Not so long ago, non-traditional lodging sites like Airbnb, VRBO, and Couchsurfing were mainly for budget travelers and adventurous types, but that is changing fast. These days folks traveling for work, families traveling for vacation, people staying near aging parents, and even aging parents themselves can all find great places to stay in apartments and homes listed on these lodging sites. This change makes it more essential than ever for a traveler to learn how to be a good guest.
When you are traveling alone, your smartphone can be your best friend, caretaker, travel planner, and lifeline. That means you’d better have the right apps to help you get around, find company, and keep you safe. Below are the best 27 apps for solo travelers in 10 different categories; consider downloading them as digital companions the next time you are traveling alone.
As aircraft seats become harder, closer together, and more likely to be full, getting comfortable in coach has grown into a nearly impossible challenge. Fortunately, there are little ways you can take control of your in-flight experience, from choosing the right seat to bringing the right gear. The 18 tips and tactics below will help you maximize your comfort and have a better flight. The first step in having a better flight is having a better seat.
Muck Rack makes it simple to find people, tweets, or articles that mention any name, keyword, company, hashtag etc. We've compiled this guide to help you make the most of your search.
Selecting a term
Start searching tweets, articles from media outlets, articles mentioned in tweets, journalists'
names, titles and bios with some suggested searches:
Companies or Topics (e.g. iPhone, Microsoft)
Phrases (e.g. "cloud computing") — use quotes to keep the terms together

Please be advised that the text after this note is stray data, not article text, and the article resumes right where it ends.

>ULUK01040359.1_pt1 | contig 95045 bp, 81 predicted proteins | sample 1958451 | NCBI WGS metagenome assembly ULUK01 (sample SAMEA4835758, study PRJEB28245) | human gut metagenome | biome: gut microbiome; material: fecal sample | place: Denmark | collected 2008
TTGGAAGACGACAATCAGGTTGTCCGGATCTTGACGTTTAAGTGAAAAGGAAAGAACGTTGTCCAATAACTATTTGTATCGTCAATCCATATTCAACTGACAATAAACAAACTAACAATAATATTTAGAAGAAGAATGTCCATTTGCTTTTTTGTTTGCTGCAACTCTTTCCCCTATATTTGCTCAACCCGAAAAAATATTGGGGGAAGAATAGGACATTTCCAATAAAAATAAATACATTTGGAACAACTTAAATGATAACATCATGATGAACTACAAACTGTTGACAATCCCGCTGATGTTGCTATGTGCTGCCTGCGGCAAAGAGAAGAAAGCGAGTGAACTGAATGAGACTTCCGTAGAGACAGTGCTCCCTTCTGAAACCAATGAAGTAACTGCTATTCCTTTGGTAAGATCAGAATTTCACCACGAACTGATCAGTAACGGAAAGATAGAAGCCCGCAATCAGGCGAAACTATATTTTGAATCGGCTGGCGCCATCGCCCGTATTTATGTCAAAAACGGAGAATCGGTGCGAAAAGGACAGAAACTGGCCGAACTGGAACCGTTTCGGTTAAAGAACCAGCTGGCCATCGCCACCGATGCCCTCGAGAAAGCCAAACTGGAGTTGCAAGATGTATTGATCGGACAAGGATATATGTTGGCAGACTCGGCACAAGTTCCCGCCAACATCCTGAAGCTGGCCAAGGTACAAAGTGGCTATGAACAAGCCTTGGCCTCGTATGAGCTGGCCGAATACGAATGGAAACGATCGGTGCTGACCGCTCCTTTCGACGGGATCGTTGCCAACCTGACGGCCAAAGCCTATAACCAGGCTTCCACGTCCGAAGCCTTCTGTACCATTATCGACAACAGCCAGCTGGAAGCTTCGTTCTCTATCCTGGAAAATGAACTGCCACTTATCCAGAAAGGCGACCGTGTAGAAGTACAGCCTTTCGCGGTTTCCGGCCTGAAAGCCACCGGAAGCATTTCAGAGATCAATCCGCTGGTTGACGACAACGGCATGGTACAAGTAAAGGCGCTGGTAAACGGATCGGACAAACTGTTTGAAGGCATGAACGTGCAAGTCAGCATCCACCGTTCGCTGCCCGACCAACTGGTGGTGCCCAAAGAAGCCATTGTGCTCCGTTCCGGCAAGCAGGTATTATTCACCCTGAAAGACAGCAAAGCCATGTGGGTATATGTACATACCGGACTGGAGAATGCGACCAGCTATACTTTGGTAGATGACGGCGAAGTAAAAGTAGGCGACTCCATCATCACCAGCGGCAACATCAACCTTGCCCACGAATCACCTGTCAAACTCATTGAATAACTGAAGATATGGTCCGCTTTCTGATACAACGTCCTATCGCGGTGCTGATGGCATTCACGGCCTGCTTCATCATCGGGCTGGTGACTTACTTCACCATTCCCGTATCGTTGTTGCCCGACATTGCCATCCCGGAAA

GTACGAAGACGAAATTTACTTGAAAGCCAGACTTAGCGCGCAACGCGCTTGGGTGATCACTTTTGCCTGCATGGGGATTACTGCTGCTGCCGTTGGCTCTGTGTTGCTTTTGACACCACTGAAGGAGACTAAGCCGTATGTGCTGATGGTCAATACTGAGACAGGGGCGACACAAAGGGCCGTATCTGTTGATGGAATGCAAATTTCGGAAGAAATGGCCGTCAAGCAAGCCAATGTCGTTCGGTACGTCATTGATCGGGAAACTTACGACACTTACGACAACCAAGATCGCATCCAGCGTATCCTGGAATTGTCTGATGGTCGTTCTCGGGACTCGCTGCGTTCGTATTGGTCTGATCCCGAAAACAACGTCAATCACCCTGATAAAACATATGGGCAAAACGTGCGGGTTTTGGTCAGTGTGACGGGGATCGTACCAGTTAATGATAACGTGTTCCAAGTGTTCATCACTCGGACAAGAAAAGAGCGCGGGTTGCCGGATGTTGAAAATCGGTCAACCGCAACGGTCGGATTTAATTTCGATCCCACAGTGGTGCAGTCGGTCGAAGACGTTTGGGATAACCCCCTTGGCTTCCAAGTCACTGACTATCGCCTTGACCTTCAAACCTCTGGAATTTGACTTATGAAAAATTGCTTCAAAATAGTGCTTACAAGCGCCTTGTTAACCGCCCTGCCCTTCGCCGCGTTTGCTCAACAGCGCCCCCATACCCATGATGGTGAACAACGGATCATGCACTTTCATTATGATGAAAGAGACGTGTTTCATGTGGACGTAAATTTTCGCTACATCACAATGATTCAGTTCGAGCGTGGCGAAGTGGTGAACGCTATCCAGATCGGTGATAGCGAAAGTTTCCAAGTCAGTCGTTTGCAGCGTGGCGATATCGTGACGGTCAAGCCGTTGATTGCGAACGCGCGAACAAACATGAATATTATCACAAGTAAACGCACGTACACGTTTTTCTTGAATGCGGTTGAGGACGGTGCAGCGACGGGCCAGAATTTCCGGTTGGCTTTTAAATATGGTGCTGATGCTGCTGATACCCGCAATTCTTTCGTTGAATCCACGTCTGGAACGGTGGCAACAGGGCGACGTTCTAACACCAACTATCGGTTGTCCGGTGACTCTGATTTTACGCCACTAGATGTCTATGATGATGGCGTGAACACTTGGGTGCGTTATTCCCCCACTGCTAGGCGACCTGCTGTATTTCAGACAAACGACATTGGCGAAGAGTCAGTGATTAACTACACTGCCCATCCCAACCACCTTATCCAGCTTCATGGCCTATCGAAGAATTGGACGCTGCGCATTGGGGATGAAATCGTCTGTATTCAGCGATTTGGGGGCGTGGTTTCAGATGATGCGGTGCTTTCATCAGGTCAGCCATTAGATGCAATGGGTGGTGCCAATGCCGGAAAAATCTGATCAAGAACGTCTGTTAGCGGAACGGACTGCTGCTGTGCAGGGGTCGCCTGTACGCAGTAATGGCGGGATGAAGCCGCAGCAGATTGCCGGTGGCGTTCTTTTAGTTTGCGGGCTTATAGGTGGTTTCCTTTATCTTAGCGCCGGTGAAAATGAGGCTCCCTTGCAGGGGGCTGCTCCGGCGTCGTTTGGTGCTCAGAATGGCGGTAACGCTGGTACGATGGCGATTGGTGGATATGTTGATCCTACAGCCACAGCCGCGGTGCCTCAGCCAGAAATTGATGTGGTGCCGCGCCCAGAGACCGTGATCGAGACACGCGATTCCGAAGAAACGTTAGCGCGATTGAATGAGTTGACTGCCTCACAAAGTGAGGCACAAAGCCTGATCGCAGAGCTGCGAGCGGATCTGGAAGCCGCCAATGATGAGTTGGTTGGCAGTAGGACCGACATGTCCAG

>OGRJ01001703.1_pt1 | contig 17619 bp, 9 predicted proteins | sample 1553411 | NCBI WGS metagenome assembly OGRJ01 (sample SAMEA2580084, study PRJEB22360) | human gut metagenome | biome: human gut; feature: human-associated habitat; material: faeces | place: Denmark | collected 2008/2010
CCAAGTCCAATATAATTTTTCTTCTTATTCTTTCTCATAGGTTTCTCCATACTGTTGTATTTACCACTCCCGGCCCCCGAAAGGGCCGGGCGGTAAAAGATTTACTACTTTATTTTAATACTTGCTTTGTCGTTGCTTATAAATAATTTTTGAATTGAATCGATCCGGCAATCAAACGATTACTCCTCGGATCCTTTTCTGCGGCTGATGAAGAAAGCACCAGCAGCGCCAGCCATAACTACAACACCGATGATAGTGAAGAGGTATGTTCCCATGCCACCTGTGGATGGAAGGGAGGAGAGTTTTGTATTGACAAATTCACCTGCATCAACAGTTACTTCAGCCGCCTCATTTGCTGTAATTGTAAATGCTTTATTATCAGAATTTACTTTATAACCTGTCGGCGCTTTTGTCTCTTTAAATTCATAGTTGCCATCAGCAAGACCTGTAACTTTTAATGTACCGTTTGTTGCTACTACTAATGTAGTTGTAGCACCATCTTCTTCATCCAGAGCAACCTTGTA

Twitter handles (e.g. @username) — returns those who have mentioned or replied to
Names (e.g. "David Pogue")
Hashtags (e.g. #sxsw, #london2012)
Bio details (e.g. vegan, Olympics, father)
Muck Rack's Advanced Search allows for many boolean operators.
Find results that mention multiple specified terms, use AND or
+. For example, ensure each result contains both Elon Musk and Mark Zuckerberg by
searching Obama AND Romney or Obama + Romney.
Use the operators OR or , to broaden your search when you'd like either of
multiple terms to appear in results. (This is the default behavior of our search when no operators
are used.) For example, search for democrat OR republican to find results that refer to
Democrats and/or Republicans.
Use NOT or - to subtract results from your search. For
example, searching Disney will yield results about the Walt Disney Company as well as Walt Disney
World Resort. To exclude mentions of Disney World, search for Disney -World or Disney
When using one of these operators with a phrase, enclose it in quotation marks. For example, you can
find results about smartphones excluding Apple's iPhone 4S by searching smartphone -"iPhone
Exact case matching or punctuation
If you're searching for a brand name or keyword that relies on specific punctuation marks or capitalization, you can
find results that match your exact query by adding matchcase: before the keyword you're searching for, like matchcase:E*TRADE .
Use parentheses to separate multiple
boolean phrases. For example, to find journalists talking about having fun in Disney World or
Disneyland, search for ("disney world" OR disneyland) AND fun.
An asterisk can be used to search for any variation of a root word truncated by the asterisk. For example, searching for admin* will return results for administrator, administration, administer, administered, etc.
A near operator is an AND operator where you can control the distance between the words. You can vary the distance the near operation uses by adding a forward slash and number (between 0-99) such as strawberries NEAR/10 "whipped cream", which means the strawberries must exist within 10 words of "whipped cream".